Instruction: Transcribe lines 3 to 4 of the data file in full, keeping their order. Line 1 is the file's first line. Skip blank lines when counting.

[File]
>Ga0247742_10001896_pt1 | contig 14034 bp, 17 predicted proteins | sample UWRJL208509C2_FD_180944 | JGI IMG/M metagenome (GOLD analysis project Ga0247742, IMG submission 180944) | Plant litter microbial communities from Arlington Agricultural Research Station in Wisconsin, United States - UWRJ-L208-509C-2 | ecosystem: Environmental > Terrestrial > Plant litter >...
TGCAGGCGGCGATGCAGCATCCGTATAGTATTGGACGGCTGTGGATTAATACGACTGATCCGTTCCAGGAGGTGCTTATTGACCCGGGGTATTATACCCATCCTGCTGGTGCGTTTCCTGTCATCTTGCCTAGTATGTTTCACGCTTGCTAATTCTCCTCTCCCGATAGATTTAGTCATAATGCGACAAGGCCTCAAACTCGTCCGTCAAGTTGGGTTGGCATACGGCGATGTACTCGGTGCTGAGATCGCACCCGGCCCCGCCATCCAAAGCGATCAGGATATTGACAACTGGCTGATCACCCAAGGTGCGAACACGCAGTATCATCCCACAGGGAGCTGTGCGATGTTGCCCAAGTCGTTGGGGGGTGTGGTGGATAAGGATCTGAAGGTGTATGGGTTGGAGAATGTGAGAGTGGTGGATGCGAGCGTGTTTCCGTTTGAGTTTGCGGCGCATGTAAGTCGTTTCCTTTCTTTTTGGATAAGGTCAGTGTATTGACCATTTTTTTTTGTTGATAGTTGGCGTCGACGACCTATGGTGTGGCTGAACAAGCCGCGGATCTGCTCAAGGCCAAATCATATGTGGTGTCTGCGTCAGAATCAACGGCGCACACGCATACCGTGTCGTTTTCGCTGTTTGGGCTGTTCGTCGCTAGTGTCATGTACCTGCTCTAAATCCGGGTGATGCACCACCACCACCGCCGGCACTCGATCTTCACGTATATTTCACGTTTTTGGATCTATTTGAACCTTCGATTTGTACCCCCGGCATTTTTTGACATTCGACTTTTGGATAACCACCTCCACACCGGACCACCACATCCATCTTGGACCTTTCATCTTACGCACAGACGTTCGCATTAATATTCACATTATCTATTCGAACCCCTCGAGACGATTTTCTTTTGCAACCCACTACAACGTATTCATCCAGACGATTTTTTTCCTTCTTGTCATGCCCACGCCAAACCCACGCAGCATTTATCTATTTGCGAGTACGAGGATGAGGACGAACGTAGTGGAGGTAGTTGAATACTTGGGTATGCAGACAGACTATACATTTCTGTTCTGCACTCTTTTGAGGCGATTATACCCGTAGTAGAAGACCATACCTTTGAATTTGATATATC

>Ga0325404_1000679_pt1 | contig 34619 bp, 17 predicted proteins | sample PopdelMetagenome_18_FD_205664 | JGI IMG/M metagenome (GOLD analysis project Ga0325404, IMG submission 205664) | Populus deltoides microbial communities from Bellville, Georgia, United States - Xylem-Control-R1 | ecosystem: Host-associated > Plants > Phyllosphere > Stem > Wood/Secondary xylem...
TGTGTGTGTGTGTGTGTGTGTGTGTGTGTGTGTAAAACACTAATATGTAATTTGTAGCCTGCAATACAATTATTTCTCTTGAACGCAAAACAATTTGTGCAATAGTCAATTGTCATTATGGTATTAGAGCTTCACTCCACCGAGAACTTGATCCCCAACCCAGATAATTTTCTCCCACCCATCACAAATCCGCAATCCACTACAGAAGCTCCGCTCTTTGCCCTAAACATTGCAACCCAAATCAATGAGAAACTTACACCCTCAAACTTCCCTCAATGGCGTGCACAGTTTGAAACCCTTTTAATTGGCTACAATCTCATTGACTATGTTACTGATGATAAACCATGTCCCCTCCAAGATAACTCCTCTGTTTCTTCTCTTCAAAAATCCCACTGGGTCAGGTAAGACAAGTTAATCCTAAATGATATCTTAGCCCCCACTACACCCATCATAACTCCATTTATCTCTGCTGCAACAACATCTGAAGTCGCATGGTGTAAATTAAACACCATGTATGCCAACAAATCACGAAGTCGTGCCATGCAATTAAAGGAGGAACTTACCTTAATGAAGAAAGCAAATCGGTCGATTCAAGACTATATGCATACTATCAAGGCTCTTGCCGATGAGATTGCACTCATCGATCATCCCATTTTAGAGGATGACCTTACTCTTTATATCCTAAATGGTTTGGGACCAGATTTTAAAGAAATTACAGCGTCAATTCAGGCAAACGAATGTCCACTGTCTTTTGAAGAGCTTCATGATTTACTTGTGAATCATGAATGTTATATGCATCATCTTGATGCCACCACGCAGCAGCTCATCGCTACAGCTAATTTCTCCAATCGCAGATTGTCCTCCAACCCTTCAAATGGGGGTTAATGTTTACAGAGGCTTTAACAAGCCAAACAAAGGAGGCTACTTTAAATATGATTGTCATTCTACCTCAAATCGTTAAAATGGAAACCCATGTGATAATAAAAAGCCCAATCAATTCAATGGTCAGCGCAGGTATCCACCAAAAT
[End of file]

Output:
>Ga0325404_1000679_pt1 | contig 34619 bp, 17 predicted proteins | sample PopdelMetagenome_18_FD_205664 | JGI IMG/M metagenome (GOLD analysis project Ga0325404, IMG submission 205664) | Populus deltoides microbial communities from Bellville, Georgia, United States - Xylem-Control-R1 | ecosystem: Host-associated > Plants > Phyllosphere > Stem > Wood/Secondary xylem...
TGTGTGTGTGTGTGTGTGTGTGTGTGTGTGTGTAAAACACTAATATGTAATTTGTAGCCTGCAATACAATTATTTCTCTTGAACGCAAAACAATTTGTGCAATAGTCAATTGTCATTATGGTATTAGAGCTTCACTCCACCGAGAACTTGATCCCCAACCCAGATAATTTTCTCCCACCCATCACAAATCCGCAATCCACTACAGAAGCTCCGCTCTTTGCCCTAAACATTGCAACCCAAATCAATGAGAAACTTACACCCTCAAACTTCCCTCAATGGCGTGCACAGTTTGAAACCCTTTTAATTGGCTACAATCTCATTGACTATGTTACTGATGATAAACCATGTCCCCTCCAAGATAACTCCTCTGTTTCTTCTCTTCAAAAATCCCACTGGGTCAGGTAAGACAAGTTAATCCTAAATGATATCTTAGCCCCCACTACACCCATCATAACTCCATTTATCTCTGCTGCAACAACATCTGAAGTCGCATGGTGTAAATTAAACACCATGTATGCCAACAAATCACGAAGTCGTGCCATGCAATTAAAGGAGGAACTTACCTTAATGAAGAAAGCAAATCGGTCGATTCAAGACTATATGCATACTATCAAGGCTCTTGCCGATGAGATTGCACTCATCGATCATCCCATTTTAGAGGATGACCTTACTCTTTATATCCTAAATGGTTTGGGACCAGATTTTAAAGAAATTACAGCGTCAATTCAGGCAAACGAATGTCCACTGTCTTTTGAAGAGCTTCATGATTTACTTGTGAATCATGAATGTTATATGCATCATCTTGATGCCACCACGCAGCAGCTCATCGCTACAGCTAATTTCTCCAATCGCAGATTGTCCTCCAACCCTTCAAATGGGGGTTAATGTTTACAGAGGCTTTAACAAGCCAAACAAAGGAGGCTACTTTAAATATGATTGTCATTCTACCTCAAATCGTTAAAATGGAAACCCATGTGATAATAAAAAGCCCAATCAATTCAATGGTCAGCGCAGGTATCCACCAAAAT